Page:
/ 2 July 2011

Golden Lions ‘being run like an amateur union’

Golden Lions 'being Run Like An Amateur Union'

One of the strongest statements made last year by Robert Gumede has come back to haunt him.

“Change in its nature brings fear to those who are in control,” Gumede said when it was first announced that Guma and Trans African Capital (TAC) were negotiating a 49.9% stake in the Golden Lions Rugby Union (GLRU).

At that stage the IT mogul was in good spirits, convinced that their involvement as equity partners with the union, and its struggling team, would break new ground in the transformation of rugby.

Eight months later, Gumede and his partner, Ivor Ichikowitz, insisted that negotiations broke down this week due to resistance against change at the GLRU.

Ichikowitz said on Saturday that the transformation for which they had strived had less to do with race and more with the way in which the GLRU, as a business, was being run.

“Our walking away from this deal is not a racial issue, said Ichikowitz.

“It is simply that the Lions is not being run like a company, it is being run like an amateur union.

“Our goal was to change the way the business leg of the Lions was run with specific emphasis on marketing and management, or creating a brand all South Africans can identify with.”

Prior to the arrival of the billionaire investors, the Lions had already started restructuring by firing some of their key decision makers.

First, in perhaps one of the most embarrassing moments in the union’s 120-year history, coach Eugene Eloff was sacked in May 2009, a week before the Lions hosted the British and Irish Lions.

Then, the following month, long serving president Jannie Boshoff was asked to step down.

Like Eloff, who later spoke out about the union’s poor administration, Gumede and Ichikowitz had voiced their disappointment.

Their concerns surfaced in a document signed by Gumede and Ichikowitz that was leaked to the media this week.

Some of the more serious allegations in the letter, addressed to GLRU president Kevin de Klerk, revolved around the management of the Lions’ financial affairs.

Ichikowitz said they wished no further damage to the reputation of the GLRU.

“We don’t want the Lions to suffer reputational damage,” he said.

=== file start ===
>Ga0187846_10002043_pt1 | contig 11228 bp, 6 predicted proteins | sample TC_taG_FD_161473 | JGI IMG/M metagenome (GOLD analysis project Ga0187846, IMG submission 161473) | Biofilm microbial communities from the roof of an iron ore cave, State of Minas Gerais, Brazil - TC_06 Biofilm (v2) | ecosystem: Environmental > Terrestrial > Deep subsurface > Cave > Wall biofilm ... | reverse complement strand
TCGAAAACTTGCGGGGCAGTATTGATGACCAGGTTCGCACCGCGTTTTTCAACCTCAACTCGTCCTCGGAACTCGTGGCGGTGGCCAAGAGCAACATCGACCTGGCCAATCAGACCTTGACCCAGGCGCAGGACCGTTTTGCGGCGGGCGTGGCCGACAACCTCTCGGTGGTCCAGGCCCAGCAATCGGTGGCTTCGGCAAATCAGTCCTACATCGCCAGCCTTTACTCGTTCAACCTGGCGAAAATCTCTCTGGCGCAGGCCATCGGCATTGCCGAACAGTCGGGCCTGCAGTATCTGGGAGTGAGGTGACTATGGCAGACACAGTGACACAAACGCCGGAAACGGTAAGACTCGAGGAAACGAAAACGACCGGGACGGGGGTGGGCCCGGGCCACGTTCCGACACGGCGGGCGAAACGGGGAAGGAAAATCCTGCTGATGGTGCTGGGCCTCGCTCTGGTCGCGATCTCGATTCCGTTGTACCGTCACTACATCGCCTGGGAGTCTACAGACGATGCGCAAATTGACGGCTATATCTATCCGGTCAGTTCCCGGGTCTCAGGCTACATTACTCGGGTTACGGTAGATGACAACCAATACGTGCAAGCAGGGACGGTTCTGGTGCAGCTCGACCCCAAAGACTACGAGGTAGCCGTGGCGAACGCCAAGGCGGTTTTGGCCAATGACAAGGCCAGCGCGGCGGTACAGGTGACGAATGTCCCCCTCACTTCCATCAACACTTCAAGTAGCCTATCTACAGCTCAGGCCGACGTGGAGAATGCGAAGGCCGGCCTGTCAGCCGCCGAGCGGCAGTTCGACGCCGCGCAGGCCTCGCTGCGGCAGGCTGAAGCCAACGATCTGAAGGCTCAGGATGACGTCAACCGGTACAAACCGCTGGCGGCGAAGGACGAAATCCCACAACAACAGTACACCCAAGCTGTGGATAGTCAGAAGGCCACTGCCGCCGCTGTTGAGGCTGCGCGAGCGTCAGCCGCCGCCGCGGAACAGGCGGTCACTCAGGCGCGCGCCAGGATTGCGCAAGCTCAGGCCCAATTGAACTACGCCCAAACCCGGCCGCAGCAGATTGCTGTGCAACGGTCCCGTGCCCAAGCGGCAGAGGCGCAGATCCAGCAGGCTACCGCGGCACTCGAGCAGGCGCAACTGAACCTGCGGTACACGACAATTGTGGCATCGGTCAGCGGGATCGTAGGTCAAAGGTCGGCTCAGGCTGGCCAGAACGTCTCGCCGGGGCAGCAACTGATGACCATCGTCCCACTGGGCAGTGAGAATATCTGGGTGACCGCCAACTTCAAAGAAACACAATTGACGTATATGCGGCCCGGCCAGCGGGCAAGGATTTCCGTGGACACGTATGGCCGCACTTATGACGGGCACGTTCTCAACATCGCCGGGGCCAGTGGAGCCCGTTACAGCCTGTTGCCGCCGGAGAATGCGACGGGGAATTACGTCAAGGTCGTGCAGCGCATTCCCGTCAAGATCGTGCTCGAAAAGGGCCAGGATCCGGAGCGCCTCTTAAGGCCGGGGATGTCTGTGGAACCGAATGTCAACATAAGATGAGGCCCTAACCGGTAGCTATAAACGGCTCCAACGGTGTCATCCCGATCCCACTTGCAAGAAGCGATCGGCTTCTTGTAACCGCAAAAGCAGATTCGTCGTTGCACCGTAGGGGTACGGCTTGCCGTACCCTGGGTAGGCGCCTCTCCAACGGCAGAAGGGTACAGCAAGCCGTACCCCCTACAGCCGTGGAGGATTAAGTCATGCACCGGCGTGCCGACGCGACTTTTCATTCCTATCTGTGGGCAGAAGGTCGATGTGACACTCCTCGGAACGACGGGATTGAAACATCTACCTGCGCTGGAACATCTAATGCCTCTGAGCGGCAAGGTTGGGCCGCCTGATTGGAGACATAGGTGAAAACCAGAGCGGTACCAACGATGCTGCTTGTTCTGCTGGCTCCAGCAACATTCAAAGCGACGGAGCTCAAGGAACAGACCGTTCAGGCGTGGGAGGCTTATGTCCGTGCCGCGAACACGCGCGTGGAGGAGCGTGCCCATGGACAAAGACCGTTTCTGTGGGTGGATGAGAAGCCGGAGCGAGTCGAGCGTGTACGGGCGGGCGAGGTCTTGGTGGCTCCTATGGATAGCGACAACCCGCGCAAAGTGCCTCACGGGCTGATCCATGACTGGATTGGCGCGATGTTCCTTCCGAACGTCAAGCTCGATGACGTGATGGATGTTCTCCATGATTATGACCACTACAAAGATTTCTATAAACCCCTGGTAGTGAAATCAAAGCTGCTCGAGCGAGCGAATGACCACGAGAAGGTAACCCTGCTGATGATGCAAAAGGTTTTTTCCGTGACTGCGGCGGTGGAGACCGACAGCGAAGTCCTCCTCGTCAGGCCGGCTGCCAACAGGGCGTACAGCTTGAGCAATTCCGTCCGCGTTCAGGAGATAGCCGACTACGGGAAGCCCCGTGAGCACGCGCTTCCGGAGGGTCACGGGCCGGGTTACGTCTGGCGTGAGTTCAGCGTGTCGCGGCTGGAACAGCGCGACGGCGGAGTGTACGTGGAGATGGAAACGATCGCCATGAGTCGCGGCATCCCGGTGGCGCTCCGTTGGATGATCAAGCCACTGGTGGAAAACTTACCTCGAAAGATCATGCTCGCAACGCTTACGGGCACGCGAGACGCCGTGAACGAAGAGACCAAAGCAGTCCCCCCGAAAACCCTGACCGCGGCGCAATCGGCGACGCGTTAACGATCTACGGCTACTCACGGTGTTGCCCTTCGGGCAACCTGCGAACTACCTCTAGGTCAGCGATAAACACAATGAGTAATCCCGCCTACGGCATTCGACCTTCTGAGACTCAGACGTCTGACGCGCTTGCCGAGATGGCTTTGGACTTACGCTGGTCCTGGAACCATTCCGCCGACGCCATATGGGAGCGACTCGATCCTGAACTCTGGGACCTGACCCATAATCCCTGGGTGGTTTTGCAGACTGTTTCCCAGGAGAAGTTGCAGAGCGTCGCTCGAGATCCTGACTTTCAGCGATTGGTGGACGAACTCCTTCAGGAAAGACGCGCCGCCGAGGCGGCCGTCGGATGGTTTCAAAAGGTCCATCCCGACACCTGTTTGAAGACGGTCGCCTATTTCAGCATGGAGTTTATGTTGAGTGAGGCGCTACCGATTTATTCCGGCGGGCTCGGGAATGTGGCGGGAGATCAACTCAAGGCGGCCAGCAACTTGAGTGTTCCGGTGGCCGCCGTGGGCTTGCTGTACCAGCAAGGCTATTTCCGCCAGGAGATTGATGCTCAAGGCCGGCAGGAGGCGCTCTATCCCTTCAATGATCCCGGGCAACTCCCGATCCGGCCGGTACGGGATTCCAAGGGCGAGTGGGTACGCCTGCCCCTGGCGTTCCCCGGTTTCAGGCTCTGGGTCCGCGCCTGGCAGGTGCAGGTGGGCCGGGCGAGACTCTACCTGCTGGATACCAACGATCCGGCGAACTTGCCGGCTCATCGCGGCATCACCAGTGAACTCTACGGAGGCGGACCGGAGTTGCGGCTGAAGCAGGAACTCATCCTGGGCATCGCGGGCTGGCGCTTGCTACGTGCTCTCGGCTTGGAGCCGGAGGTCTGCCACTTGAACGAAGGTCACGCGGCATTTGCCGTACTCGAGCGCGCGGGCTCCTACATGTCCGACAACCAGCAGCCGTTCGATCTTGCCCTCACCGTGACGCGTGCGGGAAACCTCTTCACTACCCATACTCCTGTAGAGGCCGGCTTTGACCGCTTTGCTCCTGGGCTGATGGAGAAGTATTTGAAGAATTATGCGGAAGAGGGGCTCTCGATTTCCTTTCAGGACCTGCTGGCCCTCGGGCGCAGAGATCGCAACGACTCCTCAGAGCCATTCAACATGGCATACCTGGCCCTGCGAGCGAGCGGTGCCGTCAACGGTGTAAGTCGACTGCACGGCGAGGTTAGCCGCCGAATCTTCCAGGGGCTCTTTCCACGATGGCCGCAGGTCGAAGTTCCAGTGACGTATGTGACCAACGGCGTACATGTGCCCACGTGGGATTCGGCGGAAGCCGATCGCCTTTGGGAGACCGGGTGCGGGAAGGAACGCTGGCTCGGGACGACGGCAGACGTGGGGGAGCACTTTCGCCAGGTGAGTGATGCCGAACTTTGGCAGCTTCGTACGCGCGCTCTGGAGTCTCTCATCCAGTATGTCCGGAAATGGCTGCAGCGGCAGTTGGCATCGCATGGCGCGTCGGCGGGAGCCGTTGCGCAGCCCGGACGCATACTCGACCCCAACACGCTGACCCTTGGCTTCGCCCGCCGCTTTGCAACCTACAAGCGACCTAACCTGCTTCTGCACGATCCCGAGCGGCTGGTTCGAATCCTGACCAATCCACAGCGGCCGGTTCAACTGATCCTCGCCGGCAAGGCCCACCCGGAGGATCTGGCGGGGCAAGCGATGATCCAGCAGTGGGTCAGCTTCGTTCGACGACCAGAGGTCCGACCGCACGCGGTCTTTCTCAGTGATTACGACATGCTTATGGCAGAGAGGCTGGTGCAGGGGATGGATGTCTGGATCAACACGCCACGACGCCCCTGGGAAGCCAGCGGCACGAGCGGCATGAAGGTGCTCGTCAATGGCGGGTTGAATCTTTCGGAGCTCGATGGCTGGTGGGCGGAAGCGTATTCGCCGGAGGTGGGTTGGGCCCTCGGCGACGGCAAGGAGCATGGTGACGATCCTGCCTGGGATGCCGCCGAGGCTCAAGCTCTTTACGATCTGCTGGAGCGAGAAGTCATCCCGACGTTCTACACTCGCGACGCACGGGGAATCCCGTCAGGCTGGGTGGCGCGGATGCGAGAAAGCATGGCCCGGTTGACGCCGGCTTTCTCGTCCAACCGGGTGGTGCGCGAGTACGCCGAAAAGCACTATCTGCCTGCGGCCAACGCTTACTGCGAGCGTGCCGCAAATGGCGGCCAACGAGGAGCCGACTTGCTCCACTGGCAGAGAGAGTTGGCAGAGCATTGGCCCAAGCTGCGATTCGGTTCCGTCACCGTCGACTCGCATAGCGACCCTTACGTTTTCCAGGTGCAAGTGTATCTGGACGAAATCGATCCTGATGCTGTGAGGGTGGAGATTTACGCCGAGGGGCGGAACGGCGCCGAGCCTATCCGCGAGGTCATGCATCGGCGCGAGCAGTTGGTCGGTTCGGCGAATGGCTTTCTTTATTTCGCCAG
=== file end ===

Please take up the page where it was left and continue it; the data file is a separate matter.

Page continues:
“We want the franchise to succeed with or without us.”

Despite the public spat, Ichikowitz said they would continue to search for ways to get involved in the sport.

“We will not be walking away from rugby,” he said.

“We still remain very committed to rugby as an opportunity to create a sport everybody subscribes to.

“Our passion for the Lions hasn’t gone away either.

“The fact that the board and current management hasn’t been able to see this through to conclusion doesn’t mean that a future board and management won’t see it differently.”

Guma TAC was not the first high-profile company to part ways with the Johannesburg rugby team.

The concerns with regards to the union’s professionalism, voiced by Guma TAC, also surfaced when World Cup winning coach Jake White — now the Brumbies head coach — was employed as a consultant shortly after Eloff was replaced by Hans Coetzee.

Lack of cohesion
White’s company, Jake White’s Winning Ways, believed the lack of cohesion between management and the coaching structures would always be an obstacle.

Current Lions coach John Mitchell had also, on multiple occasions, stressed a need for unity at the top before the results were to start showing on the field.

The real tragedy — according to Gumede and Ichikowitz — was that the Lions had missed an opportunity to build a legacy that could have been used as a blueprint for transformation in other sporting codes.

“The reason we decided to get involved in the first place was to make rugby an all inclusive sport and not only the unique domain of a small group of the South African population,” Ichikowitz said.

“Sure, Lions rugby has 120 years of history, but it’s not all good history and they seem to be embracing the past rather than looking at how they can change and improve in the future.

“I really thought that South Africa, after 17 years of democracy, had come of age the day we announced this deal.

“I’m disappointed, gutted and emotionally hurt that my perception that South Africa was ready for a deal like this was incorrect,” he said. – Sapa